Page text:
|FLiP Pin||OLED Pin|
TABLE 1. OLED wiring.
Now that we have the OLED working, we can use this in the rest of our test programs.
Wire up the single pushbutton as shown in the circuit diagram and breadboard layout. We’ll use this button to select pitch ranges for the FLiPVox.
Load ButtonTest.side and select Load to RAM & Run. The OLED should display one of the three pitch ranges every time you press the button.
The Mixer block comprises four 10K potentiometers and some associated 220R resistors and 100 nF capacitors. These pots don’t mix the signal directly. Rather, we digitize the voltages across them and use these values to determine the relative amounts of sine, square, triangle, and saw waveforms the software adds to the final audio output mix of the FLiPVox. We’ll see shortly how we turn the analog voltage at the pot wipers into a number using the resistors and capacitors.
Connect up the pots and their associated resistors and capacitors according to the circuit diagram (Figure 2) and the breadboard layout (Figure 4). Make sure the wipers of the pots go to the correct FLiP pins.
Looking at the circuit diagram, you can see that each pot is used as a variable resistor. There is a 100 nF capacitor connected between the wiper and GND. The wiper is also connected via a 220R resistor to a FLiP pin. The other terminal of the pot is not used.
We can measure the value of the pots as follows (see the sidebar for more details):
This procedure only works because when FLiP pins are set as inputs, they behave like high impedance Schmidt triggers, and switch cleanly from high to low when the applied voltage falls below their 1.65V threshold. Each core has two independently running counter modules, and the sidebar explains how rc_time(...) uses one of these to count the number of clock ticks until the pin goes low.
This is a very easy way to read an analog voltage, but it’s not without its disadvantages. There is some non-linearity because the capacitor discharge is non-linear. Also, you don’t get an absolute value. It depends on the rate of discharge which depends on the true capacitance of the particular capacitor you have used.
For best results, the mixer circuit needs to be calibrated. You can do this as follows:
One of the nice things about the FLiP is it has a 64 KB EEPROM on an internal I2C bus. The top 7675 bytes of this are available for you to store data in. In this case, we write the calibration values for each pot into EEPROM and read those values in subsequent programs that use the pots.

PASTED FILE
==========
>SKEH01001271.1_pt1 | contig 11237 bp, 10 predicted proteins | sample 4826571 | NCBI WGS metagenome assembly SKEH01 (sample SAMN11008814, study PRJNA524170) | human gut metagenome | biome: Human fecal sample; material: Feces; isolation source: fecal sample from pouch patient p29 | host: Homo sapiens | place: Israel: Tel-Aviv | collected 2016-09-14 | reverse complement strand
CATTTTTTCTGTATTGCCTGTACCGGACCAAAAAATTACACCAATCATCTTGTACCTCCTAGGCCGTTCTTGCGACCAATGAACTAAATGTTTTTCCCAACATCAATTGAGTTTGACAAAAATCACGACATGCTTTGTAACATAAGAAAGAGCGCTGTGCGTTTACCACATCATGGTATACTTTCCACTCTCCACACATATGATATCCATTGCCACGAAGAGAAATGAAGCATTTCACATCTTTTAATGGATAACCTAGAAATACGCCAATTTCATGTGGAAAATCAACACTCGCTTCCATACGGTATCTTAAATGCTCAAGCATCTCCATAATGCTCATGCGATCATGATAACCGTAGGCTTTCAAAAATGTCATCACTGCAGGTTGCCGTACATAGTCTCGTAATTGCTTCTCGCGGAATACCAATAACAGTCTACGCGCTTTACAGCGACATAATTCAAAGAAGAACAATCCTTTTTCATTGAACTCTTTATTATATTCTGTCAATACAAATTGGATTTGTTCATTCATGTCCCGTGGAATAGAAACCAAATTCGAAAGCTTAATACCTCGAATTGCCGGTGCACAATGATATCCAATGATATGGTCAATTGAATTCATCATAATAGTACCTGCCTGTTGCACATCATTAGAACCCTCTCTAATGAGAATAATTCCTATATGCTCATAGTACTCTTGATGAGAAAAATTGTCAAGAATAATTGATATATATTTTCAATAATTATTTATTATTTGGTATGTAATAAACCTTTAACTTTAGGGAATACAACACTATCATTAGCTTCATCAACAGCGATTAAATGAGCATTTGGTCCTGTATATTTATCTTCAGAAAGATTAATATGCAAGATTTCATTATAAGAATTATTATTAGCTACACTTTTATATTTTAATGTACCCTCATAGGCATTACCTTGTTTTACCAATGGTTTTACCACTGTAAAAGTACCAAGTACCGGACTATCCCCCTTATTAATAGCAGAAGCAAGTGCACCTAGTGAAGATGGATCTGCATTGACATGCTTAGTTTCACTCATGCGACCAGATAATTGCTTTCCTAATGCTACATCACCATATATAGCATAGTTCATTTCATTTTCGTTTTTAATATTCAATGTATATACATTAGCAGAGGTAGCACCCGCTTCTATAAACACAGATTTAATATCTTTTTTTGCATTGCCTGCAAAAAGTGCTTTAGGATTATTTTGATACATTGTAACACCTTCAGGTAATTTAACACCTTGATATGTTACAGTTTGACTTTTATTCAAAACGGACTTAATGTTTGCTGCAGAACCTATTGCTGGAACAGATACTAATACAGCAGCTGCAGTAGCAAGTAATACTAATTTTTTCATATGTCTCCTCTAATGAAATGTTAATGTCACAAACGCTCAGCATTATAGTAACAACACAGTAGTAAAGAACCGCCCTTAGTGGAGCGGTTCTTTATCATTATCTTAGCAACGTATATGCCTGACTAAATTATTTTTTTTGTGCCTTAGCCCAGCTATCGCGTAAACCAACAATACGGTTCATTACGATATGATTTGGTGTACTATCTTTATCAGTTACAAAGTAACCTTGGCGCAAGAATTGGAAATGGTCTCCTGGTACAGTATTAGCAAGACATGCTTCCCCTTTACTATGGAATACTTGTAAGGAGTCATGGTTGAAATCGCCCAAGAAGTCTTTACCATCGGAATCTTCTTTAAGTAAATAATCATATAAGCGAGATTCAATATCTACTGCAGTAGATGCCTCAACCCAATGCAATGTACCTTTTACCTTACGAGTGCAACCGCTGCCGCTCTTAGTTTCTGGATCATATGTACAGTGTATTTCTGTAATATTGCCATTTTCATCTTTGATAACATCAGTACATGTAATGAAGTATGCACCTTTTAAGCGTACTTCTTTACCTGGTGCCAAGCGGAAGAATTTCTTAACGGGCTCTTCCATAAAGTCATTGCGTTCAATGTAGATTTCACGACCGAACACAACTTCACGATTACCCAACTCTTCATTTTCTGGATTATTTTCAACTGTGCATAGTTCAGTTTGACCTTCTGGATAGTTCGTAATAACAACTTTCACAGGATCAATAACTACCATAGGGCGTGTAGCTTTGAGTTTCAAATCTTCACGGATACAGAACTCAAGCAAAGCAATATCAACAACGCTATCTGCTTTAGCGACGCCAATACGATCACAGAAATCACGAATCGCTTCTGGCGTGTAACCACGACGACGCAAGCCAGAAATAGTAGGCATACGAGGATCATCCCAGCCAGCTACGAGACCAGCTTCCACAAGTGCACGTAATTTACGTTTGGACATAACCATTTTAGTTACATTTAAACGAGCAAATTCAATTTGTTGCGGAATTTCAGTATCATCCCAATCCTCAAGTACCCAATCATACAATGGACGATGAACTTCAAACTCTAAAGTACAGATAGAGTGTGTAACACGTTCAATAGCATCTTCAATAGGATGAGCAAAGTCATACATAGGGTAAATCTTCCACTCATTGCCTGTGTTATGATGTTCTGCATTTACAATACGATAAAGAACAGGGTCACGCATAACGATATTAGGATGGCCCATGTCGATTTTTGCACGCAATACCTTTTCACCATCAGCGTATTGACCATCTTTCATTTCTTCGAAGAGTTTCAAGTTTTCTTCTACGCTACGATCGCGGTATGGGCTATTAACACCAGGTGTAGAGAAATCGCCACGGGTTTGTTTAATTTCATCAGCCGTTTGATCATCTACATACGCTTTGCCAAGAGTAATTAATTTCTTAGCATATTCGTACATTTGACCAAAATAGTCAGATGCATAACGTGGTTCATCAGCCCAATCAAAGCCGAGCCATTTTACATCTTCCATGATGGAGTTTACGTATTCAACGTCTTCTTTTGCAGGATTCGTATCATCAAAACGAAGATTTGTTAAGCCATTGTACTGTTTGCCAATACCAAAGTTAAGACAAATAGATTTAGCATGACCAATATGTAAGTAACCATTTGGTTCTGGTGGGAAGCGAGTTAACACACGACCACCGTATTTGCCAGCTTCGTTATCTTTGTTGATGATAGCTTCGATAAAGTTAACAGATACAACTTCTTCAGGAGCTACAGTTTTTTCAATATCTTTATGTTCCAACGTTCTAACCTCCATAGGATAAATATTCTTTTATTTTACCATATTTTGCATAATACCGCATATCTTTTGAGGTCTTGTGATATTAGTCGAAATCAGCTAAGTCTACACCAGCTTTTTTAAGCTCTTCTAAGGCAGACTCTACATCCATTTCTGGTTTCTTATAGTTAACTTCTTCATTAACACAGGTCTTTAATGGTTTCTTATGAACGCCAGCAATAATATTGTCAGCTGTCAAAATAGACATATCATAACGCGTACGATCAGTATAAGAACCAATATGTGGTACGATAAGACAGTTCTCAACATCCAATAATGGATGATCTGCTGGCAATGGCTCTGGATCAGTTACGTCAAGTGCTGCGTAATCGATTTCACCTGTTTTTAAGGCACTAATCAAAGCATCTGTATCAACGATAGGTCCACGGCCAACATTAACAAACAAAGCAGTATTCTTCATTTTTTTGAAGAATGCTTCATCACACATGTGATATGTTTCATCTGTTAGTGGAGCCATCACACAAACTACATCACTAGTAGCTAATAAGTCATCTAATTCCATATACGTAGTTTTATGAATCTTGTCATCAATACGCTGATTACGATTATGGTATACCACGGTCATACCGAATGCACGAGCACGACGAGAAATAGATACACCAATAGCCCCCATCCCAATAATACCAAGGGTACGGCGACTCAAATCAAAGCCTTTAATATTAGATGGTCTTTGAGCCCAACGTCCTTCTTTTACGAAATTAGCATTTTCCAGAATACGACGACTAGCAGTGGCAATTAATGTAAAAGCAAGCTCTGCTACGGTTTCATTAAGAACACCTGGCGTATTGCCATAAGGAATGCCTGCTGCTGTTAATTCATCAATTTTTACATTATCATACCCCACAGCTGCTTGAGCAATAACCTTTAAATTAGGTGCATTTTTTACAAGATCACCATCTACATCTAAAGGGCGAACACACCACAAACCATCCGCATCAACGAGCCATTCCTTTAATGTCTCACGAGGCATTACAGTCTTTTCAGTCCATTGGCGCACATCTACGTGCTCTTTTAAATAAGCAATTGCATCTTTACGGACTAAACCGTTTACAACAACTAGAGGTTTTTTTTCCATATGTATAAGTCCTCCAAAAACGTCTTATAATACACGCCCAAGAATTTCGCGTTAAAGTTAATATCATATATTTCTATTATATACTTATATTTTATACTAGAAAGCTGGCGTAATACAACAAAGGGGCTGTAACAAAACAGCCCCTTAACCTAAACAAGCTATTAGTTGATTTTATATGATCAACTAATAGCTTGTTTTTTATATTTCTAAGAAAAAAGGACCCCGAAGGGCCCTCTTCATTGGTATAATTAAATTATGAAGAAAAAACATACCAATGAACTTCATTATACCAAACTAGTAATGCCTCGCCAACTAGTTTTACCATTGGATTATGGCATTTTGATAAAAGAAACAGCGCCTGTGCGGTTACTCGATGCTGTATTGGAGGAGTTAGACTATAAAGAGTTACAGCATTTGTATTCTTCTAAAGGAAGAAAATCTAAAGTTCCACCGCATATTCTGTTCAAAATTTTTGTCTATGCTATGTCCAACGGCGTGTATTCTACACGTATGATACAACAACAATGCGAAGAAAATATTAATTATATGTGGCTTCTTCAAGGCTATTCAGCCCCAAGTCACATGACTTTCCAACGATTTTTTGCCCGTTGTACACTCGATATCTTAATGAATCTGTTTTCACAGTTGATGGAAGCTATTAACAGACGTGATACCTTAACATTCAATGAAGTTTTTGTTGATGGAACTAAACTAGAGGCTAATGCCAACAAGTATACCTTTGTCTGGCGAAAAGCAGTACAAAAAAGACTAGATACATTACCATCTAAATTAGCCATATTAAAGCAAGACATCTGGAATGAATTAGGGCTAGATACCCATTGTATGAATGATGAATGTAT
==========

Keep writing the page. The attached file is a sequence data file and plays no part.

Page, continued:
Now for a bit of fun! I think it’s a tradition or an old charter or something that if you are of a certain age and have two digitized pots and a screen, you have to make an Etch A Sketch.
Load the demo program EtchASketch.side and draw away. The sine pot controls the X dimension, the square pot the Y, the triangle pot sets the color of the line, and when the saw pot is set over halfway, it clears the screen.
Apart from fun, there is an educational reason for this program. Examine the code to see:
We’ll use both these techniques in the final FLiPVox program.
You’ll need to connect the FLiPVox audio output to an amplifier/speaker combo of some sort, or you can use headphones. A keyboard amplifier (preferably with some onboard effects) is the ideal solution. I use an old Peavey electric guitar amplifier that I happen to have and plug the FLiPVox into the Tape/CD input rather than the guitar input. This gives excellent results. Note that the FLiPVox (or any synthesizer) won’t sound right when plugged into an electric guitar input.
WARNING: Never put headphones on then connect them to a homemade electronic device!
A safe procedure is as follows:
Use the same procedure for connecting to an external amplifier. Start with the amplifier and FLiP output volumes at zero and slowly turn them up.
The FLiPVox uses the Propeller sound.h library to generate its tones. This library gives you access to a simple synthesizer that offers a choice of five waveforms (sine, square, triangle, saw, and noise) on four channels that are mixed together and presented as a modulated pulse train on a specified pin (see sidebar). These waveforms are shown in Table 2.
|0||A very pure tone with not much character. It’s the fundamental frequency (f) with no harmonics.|
Square (50% duty cycle)
|1||Sounds a bit like an organ or Stylophone. Rich sounding with even harmonics (f,2f,4f, ...).|
|2||Often described as sounding hollow, it’s good for flute sounds. Odd harmonics only (f,3f,5f, ...).|
|3||A powerful buzzy sound good for bass and synth leads. Can be used to create string sounds. All harmonics (f,2f,3f, ...).|
|Noise||N/A||Hissing. A random waveform useful for sounds of sea or wind.|
TABLE 2. FLiPVox waveforms.
An early prototype I built ran five of these synthesizers each in its own core and own output pin, so you can see that the Propeller chip is capable of quite impressive sound-generation using this library.